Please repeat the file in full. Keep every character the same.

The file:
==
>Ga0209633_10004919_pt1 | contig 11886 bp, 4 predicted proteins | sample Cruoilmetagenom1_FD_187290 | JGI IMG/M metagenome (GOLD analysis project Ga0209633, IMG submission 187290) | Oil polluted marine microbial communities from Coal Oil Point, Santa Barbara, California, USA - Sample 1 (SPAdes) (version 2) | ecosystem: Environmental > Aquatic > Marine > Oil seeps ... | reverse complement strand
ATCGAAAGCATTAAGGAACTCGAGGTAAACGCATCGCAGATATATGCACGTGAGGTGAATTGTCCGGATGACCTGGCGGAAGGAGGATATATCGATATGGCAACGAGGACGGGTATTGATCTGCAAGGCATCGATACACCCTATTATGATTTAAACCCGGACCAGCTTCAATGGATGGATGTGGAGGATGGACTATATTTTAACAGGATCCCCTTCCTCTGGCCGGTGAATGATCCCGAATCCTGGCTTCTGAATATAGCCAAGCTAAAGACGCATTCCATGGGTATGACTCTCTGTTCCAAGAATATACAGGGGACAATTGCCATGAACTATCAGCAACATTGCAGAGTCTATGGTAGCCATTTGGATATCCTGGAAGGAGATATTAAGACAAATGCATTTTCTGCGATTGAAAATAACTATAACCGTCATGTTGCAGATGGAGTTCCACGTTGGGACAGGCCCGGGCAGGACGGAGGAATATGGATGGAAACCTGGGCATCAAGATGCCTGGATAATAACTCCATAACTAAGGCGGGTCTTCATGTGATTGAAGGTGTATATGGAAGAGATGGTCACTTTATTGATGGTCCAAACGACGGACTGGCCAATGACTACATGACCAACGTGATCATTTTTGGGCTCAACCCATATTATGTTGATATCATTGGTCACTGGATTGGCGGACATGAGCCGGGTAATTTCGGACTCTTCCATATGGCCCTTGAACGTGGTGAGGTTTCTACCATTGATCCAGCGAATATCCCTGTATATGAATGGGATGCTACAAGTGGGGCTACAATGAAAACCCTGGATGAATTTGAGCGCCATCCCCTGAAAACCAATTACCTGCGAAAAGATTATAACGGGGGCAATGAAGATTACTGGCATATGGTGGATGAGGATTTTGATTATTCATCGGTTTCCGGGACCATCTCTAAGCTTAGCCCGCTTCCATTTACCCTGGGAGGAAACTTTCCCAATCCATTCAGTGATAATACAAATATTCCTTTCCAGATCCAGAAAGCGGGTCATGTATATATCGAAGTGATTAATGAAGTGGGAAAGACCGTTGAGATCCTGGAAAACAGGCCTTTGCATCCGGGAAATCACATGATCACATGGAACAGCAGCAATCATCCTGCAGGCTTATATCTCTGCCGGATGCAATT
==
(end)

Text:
>Ga0209633_10004919_pt1 | contig 11886 bp, 4 predicted proteins | sample Cruoilmetagenom1_FD_187290 | JGI IMG/M metagenome (GOLD analysis project Ga0209633, IMG submission 187290) | Oil polluted marine microbial communities from Coal Oil Point, Santa Barbara, California, USA - Sample 1 (SPAdes) (version 2) | ecosystem: Environmental > Aquatic > Marine > Oil seeps ... | reverse complement strand
ATCGAAAGCATTAAGGAACTCGAGGTAAACGCATCGCAGATATATGCACGTGAGGTGAATTGTCCGGATGACCTGGCGGAAGGAGGATATATCGATATGGCAACGAGGACGGGTATTGATCTGCAAGGCATCGATACACCCTATTATGATTTAAACCCGGACCAGCTTCAATGGATGGATGTGGAGGATGGACTATATTTTAACAGGATCCCCTTCCTCTGGCCGGTGAATGATCCCGAATCCTGGCTTCTGAATATAGCCAAGCTAAAGACGCATTCCATGGGTATGACTCTCTGTTCCAAGAATATACAGGGGACAATTGCCATGAACTATCAGCAACATTGCAGAGTCTATGGTAGCCATTTGGATATCCTGGAAGGAGATATTAAGACAAATGCATTTTCTGCGATTGAAAATAACTATAACCGTCATGTTGCAGATGGAGTTCCACGTTGGGACAGGCCCGGGCAGGACGGAGGAATATGGATGGAAACCTGGGCATCAAGATGCCTGGATAATAACTCCATAACTAAGGCGGGTCTTCATGTGATTGAAGGTGTATATGGAAGAGATGGTCACTTTATTGATGGTCCAAACGACGGACTGGCCAATGACTACATGACCAACGTGATCATTTTTGGGCTCAACCCATATTATGTTGATATCATTGGTCACTGGATTGGCGGACATGAGCCGGGTAATTTCGGACTCTTCCATATGGCCCTTGAACGTGGTGAGGTTTCTACCATTGATCCAGCGAATATCCCTGTATATGAATGGGATGCTACAAGTGGGGCTACAATGAAAACCCTGGATGAATTTGAGCGCCATCCCCTGAAAACCAATTACCTGCGAAAAGATTATAACGGGGGCAATGAAGATTACTGGCATATGGTGGATGAGGATTTTGATTATTCATCGGTTTCCGGGACCATCTCTAAGCTTAGCCCGCTTCCATTTACCCTGGGAGGAAACTTTCCCAATCCATTCAGTGATAATACAAATATTCCTTTCCAGATCCAGAAAGCGGGTCATGTATATATCGAAGTGATTAATGAAGTGGGAAAGACCGTTGAGATCCTGGAAAACAGGCCTTTGCATCCGGGAAATCACATGATCACATGGAACAGCAGCAATCATCCTGCAGGCTTATATCTCTGCCGGATGCAATT